"Often, the most interesting books will also deal with hard-to-grasp concepts and ideas"ANNA MOCHAR

Reading can be quite an exhausting activity at times. Often, the most interesting books will also deal with hard-to-grasp concepts and ideas. While putting your mind to making out the historical connections between two events, or the sociological point put forward by a groundbreaking thinker can be a very enjoyable task in its own way, it is also important to remember that ‘interesting’ and ‘worthwhile’ do not have to equal ‘difficult’.

“There is a sense of familiarity, as each of the countries in the Grisha universe is reminiscent of real-world nations”

That is why for my next read, I decided to pick the kind of book that I only rarely get to read during term time – a Young Adult fantasy novel. While this is a genre generally associated with a younger audience and guilty-pleasure reads, I must say that I have greatly enjoyed many of these kinds of novels. Leigh Bardugo’s Six of Crows Duology and, to a lesser degree, her Grisha Trilogy, have been particular favourites for a while. That is why I knew that her newest book, King of Scars – the first in a duology focusing on fan-favourite Nikolai Lantsov – would have to find a spot in my Lent term reading plan. Therefore, I was very excited to pick up a beautiful hardcover copy earlier this month, and to finally have the chance to delve into it.

From the get-go it was obvious that this is a book intended almost as a sequel to Bardugo’s other series, which are all set in the same fictional universe. There are many references to events and characters that the readers of her first five novels will instantly recognise. Bearing this in mind, frequent ‘information points’ seem almost redundant, as it is hard to imagine that an audience completely new to Bardugo’s books will pick King of Scars over her earlier books. Furthermore, while it is clear that the events from Six of Crows, for example, continue to influence certain character arcs, but I could nonetheless not help but feel that references were sometimes unnecessarily placed simply to curry favour with long-time fans.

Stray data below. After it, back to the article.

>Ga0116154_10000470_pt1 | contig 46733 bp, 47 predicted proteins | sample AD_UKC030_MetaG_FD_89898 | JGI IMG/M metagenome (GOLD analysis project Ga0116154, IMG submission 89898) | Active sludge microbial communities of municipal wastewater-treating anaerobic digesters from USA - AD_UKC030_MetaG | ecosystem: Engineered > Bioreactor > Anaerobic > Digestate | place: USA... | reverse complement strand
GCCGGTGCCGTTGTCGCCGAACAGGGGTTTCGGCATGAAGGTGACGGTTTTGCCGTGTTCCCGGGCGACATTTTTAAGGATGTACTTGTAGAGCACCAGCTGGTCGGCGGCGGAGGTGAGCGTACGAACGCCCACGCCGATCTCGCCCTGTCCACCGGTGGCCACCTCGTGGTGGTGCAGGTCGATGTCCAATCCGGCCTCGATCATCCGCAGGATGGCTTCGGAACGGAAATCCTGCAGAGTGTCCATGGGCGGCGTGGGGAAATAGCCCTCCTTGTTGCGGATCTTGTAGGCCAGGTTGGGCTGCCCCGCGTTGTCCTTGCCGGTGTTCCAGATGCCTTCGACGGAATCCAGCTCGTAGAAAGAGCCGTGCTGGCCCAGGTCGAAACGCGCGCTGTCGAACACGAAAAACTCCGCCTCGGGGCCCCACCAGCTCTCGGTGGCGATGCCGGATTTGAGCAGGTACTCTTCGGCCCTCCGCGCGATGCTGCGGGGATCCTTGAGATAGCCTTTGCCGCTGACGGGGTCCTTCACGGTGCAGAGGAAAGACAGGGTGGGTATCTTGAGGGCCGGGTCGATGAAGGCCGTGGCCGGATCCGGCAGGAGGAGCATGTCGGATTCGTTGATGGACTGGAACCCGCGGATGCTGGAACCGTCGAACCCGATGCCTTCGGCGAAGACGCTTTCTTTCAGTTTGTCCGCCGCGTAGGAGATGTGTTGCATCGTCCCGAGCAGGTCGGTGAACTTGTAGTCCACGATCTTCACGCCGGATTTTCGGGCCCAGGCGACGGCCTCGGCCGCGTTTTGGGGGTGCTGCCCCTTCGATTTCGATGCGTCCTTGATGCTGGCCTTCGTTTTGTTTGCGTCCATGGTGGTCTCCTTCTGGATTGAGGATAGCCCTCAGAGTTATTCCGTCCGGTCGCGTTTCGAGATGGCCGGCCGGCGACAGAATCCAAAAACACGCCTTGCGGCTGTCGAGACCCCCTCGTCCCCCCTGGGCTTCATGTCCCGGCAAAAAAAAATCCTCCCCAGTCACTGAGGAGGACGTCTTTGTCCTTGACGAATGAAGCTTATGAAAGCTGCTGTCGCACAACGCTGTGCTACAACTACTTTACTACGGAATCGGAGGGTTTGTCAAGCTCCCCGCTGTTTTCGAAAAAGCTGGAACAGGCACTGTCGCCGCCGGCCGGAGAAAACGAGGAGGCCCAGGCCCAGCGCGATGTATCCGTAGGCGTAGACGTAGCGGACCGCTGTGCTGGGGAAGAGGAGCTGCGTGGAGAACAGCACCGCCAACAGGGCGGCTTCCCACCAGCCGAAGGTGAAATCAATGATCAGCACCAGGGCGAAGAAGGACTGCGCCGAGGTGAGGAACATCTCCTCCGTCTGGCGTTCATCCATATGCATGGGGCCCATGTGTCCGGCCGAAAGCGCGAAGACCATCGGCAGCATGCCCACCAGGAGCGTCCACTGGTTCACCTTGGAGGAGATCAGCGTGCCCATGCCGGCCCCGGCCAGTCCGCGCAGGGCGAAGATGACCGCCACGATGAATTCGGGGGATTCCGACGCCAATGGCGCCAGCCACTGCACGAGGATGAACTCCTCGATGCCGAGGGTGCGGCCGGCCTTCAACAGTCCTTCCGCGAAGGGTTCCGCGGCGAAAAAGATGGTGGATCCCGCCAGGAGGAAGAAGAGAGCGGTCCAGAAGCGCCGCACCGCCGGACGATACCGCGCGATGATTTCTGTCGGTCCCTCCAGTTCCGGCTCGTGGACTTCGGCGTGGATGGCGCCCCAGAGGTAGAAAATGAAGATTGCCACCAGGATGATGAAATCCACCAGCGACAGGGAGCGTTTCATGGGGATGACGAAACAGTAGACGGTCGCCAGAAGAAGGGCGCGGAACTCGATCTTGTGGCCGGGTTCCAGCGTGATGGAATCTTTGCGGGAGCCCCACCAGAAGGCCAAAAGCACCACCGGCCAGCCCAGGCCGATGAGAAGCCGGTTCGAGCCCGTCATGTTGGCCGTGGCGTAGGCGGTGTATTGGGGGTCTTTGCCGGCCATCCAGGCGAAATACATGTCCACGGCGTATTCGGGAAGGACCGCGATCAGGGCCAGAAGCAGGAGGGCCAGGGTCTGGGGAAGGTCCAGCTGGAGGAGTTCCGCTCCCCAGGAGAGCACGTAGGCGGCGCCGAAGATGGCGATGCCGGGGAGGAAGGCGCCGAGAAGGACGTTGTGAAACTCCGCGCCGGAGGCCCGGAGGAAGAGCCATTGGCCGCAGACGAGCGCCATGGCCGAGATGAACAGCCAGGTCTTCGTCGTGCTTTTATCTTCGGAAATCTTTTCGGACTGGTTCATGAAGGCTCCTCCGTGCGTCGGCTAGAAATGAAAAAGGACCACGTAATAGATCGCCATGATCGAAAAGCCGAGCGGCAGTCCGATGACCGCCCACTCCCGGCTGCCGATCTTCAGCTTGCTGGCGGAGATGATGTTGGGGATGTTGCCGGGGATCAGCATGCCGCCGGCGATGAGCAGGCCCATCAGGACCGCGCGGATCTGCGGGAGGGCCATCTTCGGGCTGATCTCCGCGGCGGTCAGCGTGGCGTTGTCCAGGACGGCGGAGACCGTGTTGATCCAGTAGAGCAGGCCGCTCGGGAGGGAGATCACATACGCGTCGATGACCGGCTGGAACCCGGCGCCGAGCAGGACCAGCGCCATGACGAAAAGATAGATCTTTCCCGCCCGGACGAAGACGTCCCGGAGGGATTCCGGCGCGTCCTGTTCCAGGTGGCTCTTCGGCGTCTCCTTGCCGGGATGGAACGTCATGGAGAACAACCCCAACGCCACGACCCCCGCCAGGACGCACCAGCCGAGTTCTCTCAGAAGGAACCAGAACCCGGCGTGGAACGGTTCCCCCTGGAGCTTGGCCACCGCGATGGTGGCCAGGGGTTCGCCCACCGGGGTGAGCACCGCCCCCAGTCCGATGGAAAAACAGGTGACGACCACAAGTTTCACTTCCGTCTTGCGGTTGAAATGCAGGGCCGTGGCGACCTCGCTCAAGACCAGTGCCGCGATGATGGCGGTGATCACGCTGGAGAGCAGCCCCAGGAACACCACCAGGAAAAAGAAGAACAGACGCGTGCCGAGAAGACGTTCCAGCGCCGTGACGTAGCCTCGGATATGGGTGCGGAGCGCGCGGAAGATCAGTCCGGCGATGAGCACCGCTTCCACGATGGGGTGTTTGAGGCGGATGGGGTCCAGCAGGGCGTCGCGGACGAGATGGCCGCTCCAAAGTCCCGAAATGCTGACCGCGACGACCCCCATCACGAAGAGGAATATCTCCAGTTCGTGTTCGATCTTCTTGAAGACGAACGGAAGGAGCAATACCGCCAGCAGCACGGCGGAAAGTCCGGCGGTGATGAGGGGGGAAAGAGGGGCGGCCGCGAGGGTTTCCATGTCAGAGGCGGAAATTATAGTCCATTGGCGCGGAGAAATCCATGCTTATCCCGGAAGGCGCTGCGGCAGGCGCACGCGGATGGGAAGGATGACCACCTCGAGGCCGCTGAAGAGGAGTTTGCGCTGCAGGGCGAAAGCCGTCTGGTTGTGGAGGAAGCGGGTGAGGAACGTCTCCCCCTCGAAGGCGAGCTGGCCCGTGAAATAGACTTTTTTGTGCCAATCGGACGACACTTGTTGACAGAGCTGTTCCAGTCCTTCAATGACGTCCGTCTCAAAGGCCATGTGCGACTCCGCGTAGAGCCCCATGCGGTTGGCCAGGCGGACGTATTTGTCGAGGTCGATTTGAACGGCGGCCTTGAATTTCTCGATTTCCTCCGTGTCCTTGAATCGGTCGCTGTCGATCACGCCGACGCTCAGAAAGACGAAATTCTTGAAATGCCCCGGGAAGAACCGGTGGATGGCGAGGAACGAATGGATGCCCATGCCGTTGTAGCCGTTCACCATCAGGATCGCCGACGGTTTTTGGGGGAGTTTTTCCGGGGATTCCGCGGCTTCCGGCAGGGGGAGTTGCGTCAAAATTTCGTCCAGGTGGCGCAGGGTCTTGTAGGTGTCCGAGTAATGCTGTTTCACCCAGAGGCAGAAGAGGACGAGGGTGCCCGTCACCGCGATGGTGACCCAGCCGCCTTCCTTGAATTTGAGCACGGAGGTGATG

“The more I read, the more fixed a habit of going to bed and getting up earlier is becoming”

As for the King of Scars itself, I was disappointed at first with the slow progress of events. As the first book in a duology, I couldn’t help but feel at times that this is a long-winded prologue to tenser scenes that will presumably unfold in the novel’s sequel. Nonetheless, it was a comforting return to a universe that Bardugo has obviously spent a lot of time on. There is a sense of familiarity, as each of the countries in the Grisha universe are reminiscent of real-world nations, while the novel’s fictional languages are similarly based on real languages and language families. This sense of familiarity is, of course, amplified for readers revisiting a fantasy universe they already know from earlier novels.


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Hitting the books: Memoirs of a Dutiful Daughter

Ultimately, this is a book that will mainly be of interest to people who are already invested in the Grisha universe and Bardugo’s talent for exciting Young Adult fantasy. Nonetheless, new readers should not be discouraged from this release, though it might be helpful to take a look at Bardugo’s earlier work first.

The reading process for this book has been an interesting change from the routine I established for Memoirs of a Dutiful Daughter. The hardcover format of the book meant I was more constrained with regards to where I could read it. Reading in the bath was, after all, not an option, and I continued with my early-morning routine of a half hour of reading just after waking up.

The more I read, the more fixed a habit of going to bed and getting up earlier is becoming. As I move on into the next week of term, I have decided to look at reading non-fiction books for fun. To this end, I’ll be picking up two of the A Very Short Introduction books, and having a think about the artfulness of non-fiction writing.

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